infringements on property rights, and untargeted consumer subsidies. Then they would use the inevitable econ omic devastation that followed to call for more poverty alleviation funds. Today, thanks in part to work done here at Heritage, the battle for ideas is being won. Marxist-Leninist state economies are no longer seen as the wave of the future. They're recog n ized for the disastrously failed experiment in compulsion and economic illiteracy that they are. But transforming ideas into action takes time and effort. We haven't gotten there yet. Yes, after years of decline and deprivation, much of the developing wor l d has awakened to the need for freer, more opportunity-oriented policies - policies that we now know are the keys to economic growth and social progress. Naive Hope. But is this reflected in official American development aid? Have our traditional developm e nt policies kept pace with reality? The record is painfully clear. In almost all of sub-Saharan Africa, for example, foreign aid has emphasized poverty alleviation projects. And treating symptoms, not causes of poverty, has coincided with declining standa r ds of human development. There may have been a time when people could sincerely believe that, if only enough foreign aid could be pumped into a country, it could solve its problems. But that naive hope has been exposed as the myth it is. The acid test of s uccessful development is not how many individual projects achieve their limited objectives. It's whether or not countries or regions are making sustained progress. Indeed, when you get right down to it, there's only one bottom line measure of successful f o reign assistance. What does it take to get countries to kick the aid habit? What makes it possible for developing countries to graduate from a state of impoverished dependency to independent growth? Vague generalizations about the gap between rich and poo r countries, the developed and developing worlds, tells us little. And they miss a vital point. Among developing nations themselves, there is a vast range of successes, failures, and object lessons from which to learn. External factors do matter. Fluctuati o ns in the global economy, natural disasters, and aid levels all play important parts in the performances of individual countries. But their impact varies considerably. Some countries simply cope better than others. The question is why? They answer is poli c y: the degree to which developing country governments encourage or discourage ten basic areas of human activity. 1) Promoting poverty. Too many developing country governments hinder the ability of low-income groups to better themselves. They keep agricult u ral prices artificially depressed to the detriment of low-income farmers and the benefit of relatively well-off urban elites. Similarly, they subsidize social service programs aimed at the elites, even while they publicly rail against the "social costs" o f adjustment. Efficient private provision of social services is also often opposed by entrenched bureaucracies. 2) Squandering natural resources. Too many governments encourage the non-sustainable use of natural resources. Either they fail to promote land tenure systems that encourage sustained use of forest, water, and soil, or they actually subsidize short-term exploitation for short-term gain.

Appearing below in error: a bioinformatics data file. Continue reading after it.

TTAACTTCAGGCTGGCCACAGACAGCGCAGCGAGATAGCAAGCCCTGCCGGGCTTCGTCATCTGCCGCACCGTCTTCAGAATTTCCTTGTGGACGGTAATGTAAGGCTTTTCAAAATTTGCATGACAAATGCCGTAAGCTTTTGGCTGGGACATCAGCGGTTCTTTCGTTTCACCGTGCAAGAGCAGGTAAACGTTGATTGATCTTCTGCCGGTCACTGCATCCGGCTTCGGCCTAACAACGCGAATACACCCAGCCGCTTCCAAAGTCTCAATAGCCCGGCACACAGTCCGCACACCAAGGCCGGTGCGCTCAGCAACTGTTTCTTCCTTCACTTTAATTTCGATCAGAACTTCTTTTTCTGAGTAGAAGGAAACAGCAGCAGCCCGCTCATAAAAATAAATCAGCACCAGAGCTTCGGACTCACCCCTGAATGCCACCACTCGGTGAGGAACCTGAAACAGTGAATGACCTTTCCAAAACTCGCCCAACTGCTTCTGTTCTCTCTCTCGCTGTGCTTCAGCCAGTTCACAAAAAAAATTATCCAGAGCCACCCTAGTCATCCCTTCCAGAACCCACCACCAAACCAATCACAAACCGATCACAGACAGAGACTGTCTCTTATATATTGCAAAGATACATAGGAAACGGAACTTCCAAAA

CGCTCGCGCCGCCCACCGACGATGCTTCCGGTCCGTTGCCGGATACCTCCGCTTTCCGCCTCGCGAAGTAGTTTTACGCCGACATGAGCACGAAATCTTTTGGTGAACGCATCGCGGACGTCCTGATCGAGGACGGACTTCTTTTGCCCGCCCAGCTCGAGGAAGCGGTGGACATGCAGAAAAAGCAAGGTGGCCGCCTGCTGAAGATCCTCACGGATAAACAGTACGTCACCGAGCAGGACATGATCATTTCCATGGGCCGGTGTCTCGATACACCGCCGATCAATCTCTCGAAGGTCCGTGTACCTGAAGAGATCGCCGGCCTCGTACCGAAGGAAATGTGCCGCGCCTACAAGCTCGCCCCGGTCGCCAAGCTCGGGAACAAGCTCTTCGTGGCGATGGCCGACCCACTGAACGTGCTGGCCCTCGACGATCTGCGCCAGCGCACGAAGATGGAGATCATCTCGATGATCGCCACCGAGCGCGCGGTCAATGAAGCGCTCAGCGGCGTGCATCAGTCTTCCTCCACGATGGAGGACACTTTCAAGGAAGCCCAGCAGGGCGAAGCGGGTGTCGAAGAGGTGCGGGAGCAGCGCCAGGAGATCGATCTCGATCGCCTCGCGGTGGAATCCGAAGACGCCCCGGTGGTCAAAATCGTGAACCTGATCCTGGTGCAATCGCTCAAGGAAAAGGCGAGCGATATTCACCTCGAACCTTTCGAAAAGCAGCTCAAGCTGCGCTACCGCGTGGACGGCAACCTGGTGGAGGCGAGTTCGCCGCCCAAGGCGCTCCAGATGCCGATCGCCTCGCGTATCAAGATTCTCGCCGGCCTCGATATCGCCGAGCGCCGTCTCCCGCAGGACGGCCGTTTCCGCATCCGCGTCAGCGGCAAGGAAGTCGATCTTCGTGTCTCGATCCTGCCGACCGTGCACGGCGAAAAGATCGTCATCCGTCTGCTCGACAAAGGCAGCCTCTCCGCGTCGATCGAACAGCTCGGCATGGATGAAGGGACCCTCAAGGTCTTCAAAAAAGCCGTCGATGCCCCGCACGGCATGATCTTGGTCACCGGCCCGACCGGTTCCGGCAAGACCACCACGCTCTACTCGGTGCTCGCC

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3) Persecuting the small businessman. In many I.DCs, government policies force normal economic activity - es pecially among the poorer classes - into nominally illegal informal sectors of the economy. This erodes respect for civic institutions and discourages the development of locally controlled, nongovernment institutions. 4) Lack of property rights. Individua l property rights of ordinary citizens are routinely ignored in many developing countries. For healthy social institutions to evolve, both urban and rural small-holders must be able to earn and hold legal title to their land. 5) Red tape vs. private enterp r ise. Bureaucratic controls over commerce in many ILDCs actively discourage new businesses and competition. 11is leaves commercial life in the hands of a privileged few working in league with the state bureaucracy. 6) Weak legal institutions. Lack of faith in the ability to enforce legal agreements with government agencies - loss of credibility in the basic system of law and contracts - is a serious deterrent to development and growth in developing countries. 7) Bad economic policies. Too few LDC government fiscal and monetary policies provide adequate incentives for private investment. Excessive marginal tax rates are often further aggravated by chronic hyper-inflation. 8) Protectionism. Living standards of the poor, and growth prospects for all, are hinder e d in many I.DCs by government protectionism. Coddling wasteful state-run enterprises or a handful of virtual monopolies owned by a small, privileged elite hurts economic growth and the poor. 9) Bad investment climate. Regulations on repatriation of earnin g s and other restrictions on local and foreign investors virtually guarantee a stagnant private sector in too many developing countries. 10) Elitist education. Lastly, education systems in some 1DCs seem more interested in grinding out the next generation o f bureaucrats intent on protecting their perquisites than on preparing their people for better opportunities and better living standards. Higher education for the few is favored rather than providing the majority with skills needed to be productive. Clear l y, policy makes a difference. Good policies can't guarantee good weather. But they can guarantee a more resilient economy - one that can better withstand the shocks of hard times and better exploit the opportunities of good times. The decisions that devel oping countries make themselves are, in the end, far more important than any we make on their behalf, however good our intentions. Given this basic fact, our study concluded that, while America's role in global development remains pivotal: